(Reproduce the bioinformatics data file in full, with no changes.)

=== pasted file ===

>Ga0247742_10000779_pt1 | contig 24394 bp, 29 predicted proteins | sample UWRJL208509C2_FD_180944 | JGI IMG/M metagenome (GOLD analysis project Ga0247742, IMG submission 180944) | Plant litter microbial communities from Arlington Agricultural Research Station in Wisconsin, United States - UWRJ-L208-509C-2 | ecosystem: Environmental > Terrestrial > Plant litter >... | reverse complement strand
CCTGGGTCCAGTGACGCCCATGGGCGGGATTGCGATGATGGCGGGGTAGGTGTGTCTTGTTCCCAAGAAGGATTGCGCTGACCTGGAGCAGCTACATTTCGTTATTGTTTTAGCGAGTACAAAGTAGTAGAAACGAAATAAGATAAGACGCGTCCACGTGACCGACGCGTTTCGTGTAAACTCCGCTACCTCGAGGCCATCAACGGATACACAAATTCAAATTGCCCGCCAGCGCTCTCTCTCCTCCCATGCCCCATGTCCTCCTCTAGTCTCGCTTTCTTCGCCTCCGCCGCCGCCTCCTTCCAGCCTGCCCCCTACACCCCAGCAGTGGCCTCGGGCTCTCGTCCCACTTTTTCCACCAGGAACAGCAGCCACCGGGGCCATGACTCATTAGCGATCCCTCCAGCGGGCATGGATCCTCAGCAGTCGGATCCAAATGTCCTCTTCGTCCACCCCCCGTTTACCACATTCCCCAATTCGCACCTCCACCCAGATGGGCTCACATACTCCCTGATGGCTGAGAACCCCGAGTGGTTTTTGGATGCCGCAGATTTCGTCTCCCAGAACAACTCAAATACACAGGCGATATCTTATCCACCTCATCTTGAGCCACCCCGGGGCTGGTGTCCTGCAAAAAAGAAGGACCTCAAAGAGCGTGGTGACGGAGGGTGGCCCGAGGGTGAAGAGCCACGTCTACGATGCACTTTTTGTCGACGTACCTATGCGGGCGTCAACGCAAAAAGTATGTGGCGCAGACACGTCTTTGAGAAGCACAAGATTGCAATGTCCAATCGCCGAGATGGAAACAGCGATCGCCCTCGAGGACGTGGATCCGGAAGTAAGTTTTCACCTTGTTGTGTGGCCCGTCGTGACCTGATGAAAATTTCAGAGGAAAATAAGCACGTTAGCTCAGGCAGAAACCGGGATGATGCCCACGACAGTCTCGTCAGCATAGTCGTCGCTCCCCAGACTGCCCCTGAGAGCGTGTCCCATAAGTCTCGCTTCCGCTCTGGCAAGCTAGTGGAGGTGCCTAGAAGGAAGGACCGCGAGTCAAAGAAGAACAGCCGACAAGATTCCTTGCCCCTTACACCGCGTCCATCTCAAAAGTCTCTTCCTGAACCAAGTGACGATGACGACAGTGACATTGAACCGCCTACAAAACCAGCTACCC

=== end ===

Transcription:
>Ga0247742_10000779_pt1 | contig 24394 bp, 29 predicted proteins | sample UWRJL208509C2_FD_180944 | JGI IMG/M metagenome (GOLD analysis project Ga0247742, IMG submission 180944) | Plant litter microbial communities from Arlington Agricultural Research Station in Wisconsin, United States - UWRJ-L208-509C-2 | ecosystem: Environmental > Terrestrial > Plant litter >... | reverse complement strand
CCTGGGTCCAGTGACGCCCATGGGCGGGATTGCGATGATGGCGGGGTAGGTGTGTCTTGTTCCCAAGAAGGATTGCGCTGACCTGGAGCAGCTACATTTCGTTATTGTTTTAGCGAGTACAAAGTAGTAGAAACGAAATAAGATAAGACGCGTCCACGTGACCGACGCGTTTCGTGTAAACTCCGCTACCTCGAGGCCATCAACGGATACACAAATTCAAATTGCCCGCCAGCGCTCTCTCTCCTCCCATGCCCCATGTCCTCCTCTAGTCTCGCTTTCTTCGCCTCCGCCGCCGCCTCCTTCCAGCCTGCCCCCTACACCCCAGCAGTGGCCTCGGGCTCTCGTCCCACTTTTTCCACCAGGAACAGCAGCCACCGGGGCCATGACTCATTAGCGATCCCTCCAGCGGGCATGGATCCTCAGCAGTCGGATCCAAATGTCCTCTTCGTCCACCCCCCGTTTACCACATTCCCCAATTCGCACCTCCACCCAGATGGGCTCACATACTCCCTGATGGCTGAGAACCCCGAGTGGTTTTTGGATGCCGCAGATTTCGTCTCCCAGAACAACTCAAATACACAGGCGATATCTTATCCACCTCATCTTGAGCCACCCCGGGGCTGGTGTCCTGCAAAAAAGAAGGACCTCAAAGAGCGTGGTGACGGAGGGTGGCCCGAGGGTGAAGAGCCACGTCTACGATGCACTTTTTGTCGACGTACCTATGCGGGCGTCAACGCAAAAAGTATGTGGCGCAGACACGTCTTTGAGAAGCACAAGATTGCAATGTCCAATCGCCGAGATGGAAACAGCGATCGCCCTCGAGGACGTGGATCCGGAAGTAAGTTTTCACCTTGTTGTGTGGCCCGTCGTGACCTGATGAAAATTTCAGAGGAAAATAAGCACGTTAGCTCAGGCAGAAACCGGGATGATGCCCACGACAGTCTCGTCAGCATAGTCGTCGCTCCCCAGACTGCCCCTGAGAGCGTGTCCCATAAGTCTCGCTTCCGCTCTGGCAAGCTAGTGGAGGTGCCTAGAAGGAAGGACCGCGAGTCAAAGAAGAACAGCCGACAAGATTCCTTGCCCCTTACACCGCGTCCATCTCAAAAGTCTCTTCCTGAACCAAGTGACGATGACGACAGTGACATTGAACCGCCTACAAAACCAGCTACCC